Breccan McLeod-Lundy — Breccan manages all things tech for us with the help of the awesome Rabid team. He is passionate about what the next level of crowdfunding could be, and has a beautifully analytical brain. He’s the only board member left in his 20’s…

Blog - Board - Anake
Anake Goodall — Anake, our departing board member, has a strong background in both the public and private sector. This busy man is currently on the boards of Meridian and the Ākina Foundation as well as ours. During his time as CEO of Ngāi Tahu, he developed an intergenerational asset allocation programme around their then $700million portfolio. He’s South Island based. Read our farewell to him here.

04 team and board


You? We’d like to add some diversity to the board. That could come in a few forms: gender, age, location, physical ability, orientation, the list goes on… More on this soon.

How our board rolls

The Board has the primary responsibility to oversee the conduct of PledgeMe and to supervise management (who are responsible for the day-to-day activities). In performing its functions, the Board primarily considers the interests of PledgeMe to which its fiduciary duty ultimately resides, and then to its shareholders. It also considers the legitimate interests of other constituents such as employees, suppliers, and customers.

Number of board members

We currently have four board members, and aim for between 3–5 board members at any time, with a mix of skills, backgrounds, and expertise. A quorum is currently 3 board members. Nick was deemed our independent director under the NZX rules, but we aim to get one more independent director. Aiming for 40% female representation, with wider general diversity (age, location, ethnicity, physical ability, sexual orientation).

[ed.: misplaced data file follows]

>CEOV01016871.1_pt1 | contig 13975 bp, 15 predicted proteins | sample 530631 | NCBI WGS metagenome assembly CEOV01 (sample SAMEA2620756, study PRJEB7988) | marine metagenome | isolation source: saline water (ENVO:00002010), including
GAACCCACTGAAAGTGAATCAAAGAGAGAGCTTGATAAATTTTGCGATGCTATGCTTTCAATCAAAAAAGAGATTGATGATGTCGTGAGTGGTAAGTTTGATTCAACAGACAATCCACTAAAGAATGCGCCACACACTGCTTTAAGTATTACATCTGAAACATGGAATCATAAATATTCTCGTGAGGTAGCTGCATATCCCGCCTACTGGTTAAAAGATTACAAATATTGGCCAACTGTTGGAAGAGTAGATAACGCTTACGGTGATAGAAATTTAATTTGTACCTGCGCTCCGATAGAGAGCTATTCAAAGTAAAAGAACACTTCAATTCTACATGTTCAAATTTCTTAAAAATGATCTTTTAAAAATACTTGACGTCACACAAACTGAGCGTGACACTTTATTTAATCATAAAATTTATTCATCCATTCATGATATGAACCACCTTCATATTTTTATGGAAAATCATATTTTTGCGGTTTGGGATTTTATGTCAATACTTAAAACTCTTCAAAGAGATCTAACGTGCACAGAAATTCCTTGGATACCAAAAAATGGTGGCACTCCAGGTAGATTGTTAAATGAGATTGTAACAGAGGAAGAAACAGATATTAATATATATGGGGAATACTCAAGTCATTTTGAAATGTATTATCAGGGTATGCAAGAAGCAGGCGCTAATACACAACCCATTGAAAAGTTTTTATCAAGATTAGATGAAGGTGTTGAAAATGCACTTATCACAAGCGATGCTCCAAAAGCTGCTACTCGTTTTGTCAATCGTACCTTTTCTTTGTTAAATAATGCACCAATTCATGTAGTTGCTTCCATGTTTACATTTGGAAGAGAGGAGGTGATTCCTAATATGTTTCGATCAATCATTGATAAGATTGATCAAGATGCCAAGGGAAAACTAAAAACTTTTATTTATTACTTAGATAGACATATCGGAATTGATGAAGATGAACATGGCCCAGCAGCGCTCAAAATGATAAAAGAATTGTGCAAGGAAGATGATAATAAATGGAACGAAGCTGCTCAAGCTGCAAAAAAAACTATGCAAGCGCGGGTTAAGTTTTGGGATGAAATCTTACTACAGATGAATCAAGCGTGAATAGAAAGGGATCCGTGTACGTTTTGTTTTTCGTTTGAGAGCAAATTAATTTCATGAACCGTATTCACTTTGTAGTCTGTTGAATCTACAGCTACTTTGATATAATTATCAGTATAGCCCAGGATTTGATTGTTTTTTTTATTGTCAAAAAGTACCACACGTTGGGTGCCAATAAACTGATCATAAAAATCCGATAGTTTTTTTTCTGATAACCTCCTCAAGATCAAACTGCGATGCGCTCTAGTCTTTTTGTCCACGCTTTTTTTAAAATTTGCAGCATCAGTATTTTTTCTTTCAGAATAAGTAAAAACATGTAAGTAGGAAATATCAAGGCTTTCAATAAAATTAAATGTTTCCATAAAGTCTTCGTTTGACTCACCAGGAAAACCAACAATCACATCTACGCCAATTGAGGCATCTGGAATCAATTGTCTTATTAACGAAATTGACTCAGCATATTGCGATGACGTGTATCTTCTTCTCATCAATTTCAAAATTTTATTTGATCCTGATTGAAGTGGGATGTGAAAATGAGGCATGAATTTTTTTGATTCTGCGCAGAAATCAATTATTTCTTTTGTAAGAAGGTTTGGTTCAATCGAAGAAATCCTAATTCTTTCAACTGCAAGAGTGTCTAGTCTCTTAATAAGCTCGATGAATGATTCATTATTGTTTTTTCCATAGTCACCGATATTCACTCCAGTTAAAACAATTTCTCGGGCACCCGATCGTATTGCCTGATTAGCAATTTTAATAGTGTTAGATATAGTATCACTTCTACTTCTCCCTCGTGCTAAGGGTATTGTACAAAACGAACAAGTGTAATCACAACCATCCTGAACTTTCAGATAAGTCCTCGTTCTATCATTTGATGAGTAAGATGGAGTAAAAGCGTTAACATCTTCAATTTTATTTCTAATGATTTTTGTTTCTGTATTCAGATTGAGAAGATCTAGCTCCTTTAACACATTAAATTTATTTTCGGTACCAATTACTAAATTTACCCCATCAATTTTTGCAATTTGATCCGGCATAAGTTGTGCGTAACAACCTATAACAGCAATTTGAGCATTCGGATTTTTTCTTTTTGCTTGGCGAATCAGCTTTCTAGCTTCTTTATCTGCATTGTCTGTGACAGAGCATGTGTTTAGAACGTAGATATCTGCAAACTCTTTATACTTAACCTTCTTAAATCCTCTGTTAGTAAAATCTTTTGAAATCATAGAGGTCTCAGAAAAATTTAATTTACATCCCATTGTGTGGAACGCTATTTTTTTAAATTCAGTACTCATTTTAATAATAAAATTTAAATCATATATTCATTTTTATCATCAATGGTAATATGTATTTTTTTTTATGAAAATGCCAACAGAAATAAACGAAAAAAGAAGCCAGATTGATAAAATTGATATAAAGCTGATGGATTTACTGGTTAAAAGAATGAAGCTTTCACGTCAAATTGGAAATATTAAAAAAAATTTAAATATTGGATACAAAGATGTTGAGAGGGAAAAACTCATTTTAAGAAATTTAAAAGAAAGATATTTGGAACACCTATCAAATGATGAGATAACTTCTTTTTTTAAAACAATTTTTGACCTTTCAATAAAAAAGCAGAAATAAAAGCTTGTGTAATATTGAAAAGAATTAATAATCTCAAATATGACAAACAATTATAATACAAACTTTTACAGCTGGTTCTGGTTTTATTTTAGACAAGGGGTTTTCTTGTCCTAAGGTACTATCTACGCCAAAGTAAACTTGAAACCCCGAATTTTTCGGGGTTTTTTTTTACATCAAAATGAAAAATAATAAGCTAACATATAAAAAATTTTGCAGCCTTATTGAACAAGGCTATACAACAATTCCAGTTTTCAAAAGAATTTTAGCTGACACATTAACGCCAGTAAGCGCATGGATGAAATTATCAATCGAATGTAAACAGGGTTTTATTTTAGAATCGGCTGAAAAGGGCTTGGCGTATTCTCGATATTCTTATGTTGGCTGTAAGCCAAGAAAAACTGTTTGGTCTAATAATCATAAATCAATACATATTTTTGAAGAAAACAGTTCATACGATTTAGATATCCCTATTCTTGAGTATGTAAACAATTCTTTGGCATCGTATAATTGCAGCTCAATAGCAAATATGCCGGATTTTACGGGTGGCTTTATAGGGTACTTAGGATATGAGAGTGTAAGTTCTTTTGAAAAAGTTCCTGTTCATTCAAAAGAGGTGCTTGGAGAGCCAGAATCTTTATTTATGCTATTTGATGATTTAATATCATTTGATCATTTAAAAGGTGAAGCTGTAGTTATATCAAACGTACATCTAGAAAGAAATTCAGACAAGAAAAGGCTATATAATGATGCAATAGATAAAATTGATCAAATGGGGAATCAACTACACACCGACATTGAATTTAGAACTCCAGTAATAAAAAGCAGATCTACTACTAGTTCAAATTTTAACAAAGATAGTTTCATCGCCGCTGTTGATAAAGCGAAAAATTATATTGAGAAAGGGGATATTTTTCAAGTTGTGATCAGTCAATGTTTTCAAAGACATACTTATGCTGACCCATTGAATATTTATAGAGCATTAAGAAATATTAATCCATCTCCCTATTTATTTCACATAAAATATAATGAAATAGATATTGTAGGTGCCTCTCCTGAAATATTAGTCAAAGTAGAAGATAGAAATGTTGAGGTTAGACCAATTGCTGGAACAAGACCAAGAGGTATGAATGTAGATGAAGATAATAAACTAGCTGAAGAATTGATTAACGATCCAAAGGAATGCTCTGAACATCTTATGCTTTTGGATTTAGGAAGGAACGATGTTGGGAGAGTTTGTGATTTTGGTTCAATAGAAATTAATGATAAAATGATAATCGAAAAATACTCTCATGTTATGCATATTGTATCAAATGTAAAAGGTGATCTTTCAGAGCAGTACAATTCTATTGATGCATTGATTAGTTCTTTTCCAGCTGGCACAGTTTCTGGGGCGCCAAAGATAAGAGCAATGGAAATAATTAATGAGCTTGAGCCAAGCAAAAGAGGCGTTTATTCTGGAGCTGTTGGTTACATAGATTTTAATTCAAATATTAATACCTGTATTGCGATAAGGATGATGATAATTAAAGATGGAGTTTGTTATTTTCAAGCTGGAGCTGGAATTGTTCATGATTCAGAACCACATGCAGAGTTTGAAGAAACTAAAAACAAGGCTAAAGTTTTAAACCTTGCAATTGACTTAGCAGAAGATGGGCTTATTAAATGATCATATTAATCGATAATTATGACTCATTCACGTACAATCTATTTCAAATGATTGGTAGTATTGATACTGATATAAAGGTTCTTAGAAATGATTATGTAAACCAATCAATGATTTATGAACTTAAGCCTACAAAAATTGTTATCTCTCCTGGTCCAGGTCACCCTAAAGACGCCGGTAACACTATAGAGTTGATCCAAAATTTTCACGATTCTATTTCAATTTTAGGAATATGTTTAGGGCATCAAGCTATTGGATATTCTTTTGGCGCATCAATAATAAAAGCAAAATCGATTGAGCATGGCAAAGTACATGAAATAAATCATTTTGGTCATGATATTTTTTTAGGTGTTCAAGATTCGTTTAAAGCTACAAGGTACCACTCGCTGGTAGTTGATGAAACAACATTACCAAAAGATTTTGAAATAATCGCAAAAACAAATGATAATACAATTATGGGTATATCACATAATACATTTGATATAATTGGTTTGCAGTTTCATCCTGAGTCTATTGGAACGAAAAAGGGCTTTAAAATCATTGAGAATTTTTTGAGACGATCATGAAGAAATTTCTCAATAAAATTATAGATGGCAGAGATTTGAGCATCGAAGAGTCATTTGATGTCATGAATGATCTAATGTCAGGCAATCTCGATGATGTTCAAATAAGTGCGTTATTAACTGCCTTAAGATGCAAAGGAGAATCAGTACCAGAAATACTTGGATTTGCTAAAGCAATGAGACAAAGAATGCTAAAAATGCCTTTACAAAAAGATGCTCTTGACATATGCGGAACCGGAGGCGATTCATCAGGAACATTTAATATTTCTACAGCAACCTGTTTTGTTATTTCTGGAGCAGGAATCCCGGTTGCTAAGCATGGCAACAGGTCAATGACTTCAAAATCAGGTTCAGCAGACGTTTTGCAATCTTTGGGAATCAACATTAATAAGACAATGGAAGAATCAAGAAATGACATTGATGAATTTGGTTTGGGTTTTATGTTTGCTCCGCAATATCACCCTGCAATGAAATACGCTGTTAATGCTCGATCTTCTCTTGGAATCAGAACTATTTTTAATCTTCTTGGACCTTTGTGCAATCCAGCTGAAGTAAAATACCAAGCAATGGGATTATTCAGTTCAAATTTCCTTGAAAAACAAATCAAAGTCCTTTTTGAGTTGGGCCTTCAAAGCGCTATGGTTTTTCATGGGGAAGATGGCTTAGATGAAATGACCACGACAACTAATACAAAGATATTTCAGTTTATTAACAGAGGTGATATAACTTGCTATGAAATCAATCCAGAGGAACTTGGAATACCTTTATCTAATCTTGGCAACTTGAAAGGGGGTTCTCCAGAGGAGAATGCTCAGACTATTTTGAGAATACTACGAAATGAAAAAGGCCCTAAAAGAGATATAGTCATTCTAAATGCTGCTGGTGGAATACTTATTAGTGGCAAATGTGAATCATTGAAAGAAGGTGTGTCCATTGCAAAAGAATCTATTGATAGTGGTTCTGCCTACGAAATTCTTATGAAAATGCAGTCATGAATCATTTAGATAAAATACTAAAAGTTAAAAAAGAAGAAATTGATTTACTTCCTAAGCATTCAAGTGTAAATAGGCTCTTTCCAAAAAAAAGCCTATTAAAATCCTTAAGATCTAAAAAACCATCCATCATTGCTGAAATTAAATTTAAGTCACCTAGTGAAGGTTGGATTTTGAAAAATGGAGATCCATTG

The Chairperson shall be appointed by the Board on an annual basis (May meeting). The current Chairperson is Nick Lewis.


New directors are appointed at PledgeMe’s AGM or through a resolution passed with the shareholders during the year. Nick will manage the staggering of the board terms, based on interest, their performance and the filling of skill gaps.

Board membership is set to a 1 year term with the ability to renew annually.

Directors’ Fees

Set at $1,100 per month paid annually in arrears and paid in a mix of shares but with enough cash to cover tax implications.


Monthly board meetings and occasional discussions on Loomio, though this can be moved to purely online (via Loomio) as needed. 10–15 hrs per month. Board members are required to respond to discussions and emails within two working days.

Board Responsibilities

The Board retains the responsibility for managing its own affairs including the responsibility to:

i) Appoint the Chairman of the Board;

ii) Appoint, review and/or replace the Chief Executive Officer

iii) determine the timing and agenda for Board meetings.

iv) annually review the skills and experience represented on the Board in light of rapidly changing business requirements.

v) recommend the criteria and potential candidates who meet the criteria to the Board.

vi) on the recommendation of the Chair, appoint, determine the composition of and set the terms of reference for Board committees;

vii) approve the terms of reference for the CEO and Chairman.

viii) implement an appropriate process for assessing the effectiveness of the Board, the Board Chair, committees and directors in fulfilling their responsibilities.

ix) assess the adequacy and form of director compensation and make recommendations to the shareholders to approve the director compensation at the Annual General Meeting.

x) assume responsibility for Company’s governance practices and ensure they meet the needs of the shareholders, employees and customers; and

xi) monitor our compliance with our licensing obligations under the Financial Markets authority.


So that’s the role and the kind of person we’re looking for. Think it’s you? Then please fill out this application form powered by Weirdly.